There are a lot of shahadat/wafat days that are commemorated, so, sometimes, in an environment where not everyone shares the same religious traditions, it can be difficult to observe all of them!

 

87778

Zaid Alsalami, Shaykh Dr Zaid Alsalami is an Iraqi born scholar, raised in Australia. He obtained a BA from Al-Mustafa University, Qom, and an MA from the Islamic College in London. He also obtained a PhD from... Answered 9 months ago

Bismihi ta'ala

Because the marriage was consummated, you would need to observe 'iddah of divorce. As for informing elders, that would be at your discretion. 

And Allah knows best. 

72261

Sayyed Mohammad Al-Musawi, Sayyed Mohammad al-Musawi is originally from Iraq and heads up the World Ahlul Bayt Islamic League in London. Other than being involved in various humanitarian projects, he frequently responds to... Answered 9 months ago

The aim of Mut'ah marriage is to save both man and woman who are not able to get married from falling in sexual sinful thoughts and acts. There is a Hadeeth from Imam Jafar Al-Sadiq (AS): In fact, Mut'ah marriage was ordained for the benefit and protection of the women who have no husbands. Married men should not indulge in Mut'ah marriage in a way which makes their wives angry and blame Shariat which allowed Mut'ah. (Al-Kaafi, V. 5, P. 453 narrated from Abul Hasan (AS)).

Wassalam.

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Sayyed Mohammad Al-Musawi, Sayyed Mohammad al-Musawi is originally from Iraq and heads up the World Ahlul Bayt Islamic League in London. Other than being involved in various humanitarian projects, he frequently responds to... Answered 11 months ago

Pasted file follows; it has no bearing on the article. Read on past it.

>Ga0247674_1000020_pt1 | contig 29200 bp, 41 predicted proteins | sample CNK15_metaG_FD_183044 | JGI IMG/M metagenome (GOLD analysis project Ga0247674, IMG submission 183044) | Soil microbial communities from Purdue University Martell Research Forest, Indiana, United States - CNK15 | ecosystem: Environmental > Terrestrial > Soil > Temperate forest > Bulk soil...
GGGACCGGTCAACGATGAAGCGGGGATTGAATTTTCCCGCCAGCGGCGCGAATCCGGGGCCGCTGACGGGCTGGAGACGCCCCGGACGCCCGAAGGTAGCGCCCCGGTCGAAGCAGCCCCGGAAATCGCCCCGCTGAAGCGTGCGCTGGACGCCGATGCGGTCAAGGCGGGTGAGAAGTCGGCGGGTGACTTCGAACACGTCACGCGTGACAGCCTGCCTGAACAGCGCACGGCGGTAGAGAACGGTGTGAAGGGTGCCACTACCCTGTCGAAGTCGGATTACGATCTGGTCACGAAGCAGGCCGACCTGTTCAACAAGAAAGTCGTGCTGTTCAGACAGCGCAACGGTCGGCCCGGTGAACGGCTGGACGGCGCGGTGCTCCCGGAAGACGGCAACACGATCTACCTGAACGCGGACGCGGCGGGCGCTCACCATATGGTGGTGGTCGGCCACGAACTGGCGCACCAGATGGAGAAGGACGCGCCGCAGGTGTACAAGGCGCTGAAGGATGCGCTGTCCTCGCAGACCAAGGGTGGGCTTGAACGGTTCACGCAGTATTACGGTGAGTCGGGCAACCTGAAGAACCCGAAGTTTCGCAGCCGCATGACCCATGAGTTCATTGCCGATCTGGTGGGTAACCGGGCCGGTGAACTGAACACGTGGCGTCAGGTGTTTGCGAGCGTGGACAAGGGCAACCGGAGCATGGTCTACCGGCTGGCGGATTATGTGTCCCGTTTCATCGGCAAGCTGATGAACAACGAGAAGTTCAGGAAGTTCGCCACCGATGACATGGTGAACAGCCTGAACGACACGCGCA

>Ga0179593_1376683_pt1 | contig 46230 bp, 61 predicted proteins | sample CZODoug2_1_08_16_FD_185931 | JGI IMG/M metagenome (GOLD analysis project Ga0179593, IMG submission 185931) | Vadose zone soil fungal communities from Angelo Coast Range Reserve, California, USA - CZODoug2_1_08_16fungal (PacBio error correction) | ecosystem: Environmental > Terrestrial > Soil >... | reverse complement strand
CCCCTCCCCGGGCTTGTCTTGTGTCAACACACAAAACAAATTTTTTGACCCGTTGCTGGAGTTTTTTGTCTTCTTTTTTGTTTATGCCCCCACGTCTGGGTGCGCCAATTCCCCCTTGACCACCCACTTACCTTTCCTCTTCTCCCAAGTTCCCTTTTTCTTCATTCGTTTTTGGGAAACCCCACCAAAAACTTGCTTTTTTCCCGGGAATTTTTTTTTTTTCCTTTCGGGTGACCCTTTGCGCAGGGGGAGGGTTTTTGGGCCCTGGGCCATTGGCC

It is compulsory to abide to Islamic rule in every circumstance. Attending a party of close relatives which included sinful acts is not permissible.

Obeying Allah is above pleasing any one else.

Wassalam.

71693

Sayyed Mohammad Al-Musawi, Sayyed Mohammad al-Musawi is originally from Iraq and heads up the World Ahlul Bayt Islamic League in London. Other than being involved in various humanitarian projects, he frequently responds to... Answered 1 year ago

Yes it is allowed keeping in mind and abiding all rules of Islam e.g. Hijab and Halal food.

Wassalam.

Abbas Di Palma, Shaykh Abbas Di Palma holds a BA and an MA degree in Islamic Studies, and certifications from the Language Institute of Damascus University. He has also studied traditional Islamic sciences in... Answer updated 1 year ago

as salam alaikum

it is permissible to invite non-Muslims to a Nikah or wedding provided that they are respectful of all Islamic etiquettes that should be observed.

With prayers for your success.

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Sayyed Mohammad Al-Musawi, Sayyed Mohammad al-Musawi is originally from Iraq and heads up the World Ahlul Bayt Islamic League in London. Other than being involved in various humanitarian projects, he frequently responds to... Answered 1 year ago

Muslim women with make-up are not allowed to take part in any mix gathering of wedding or any other events.

Wassalam.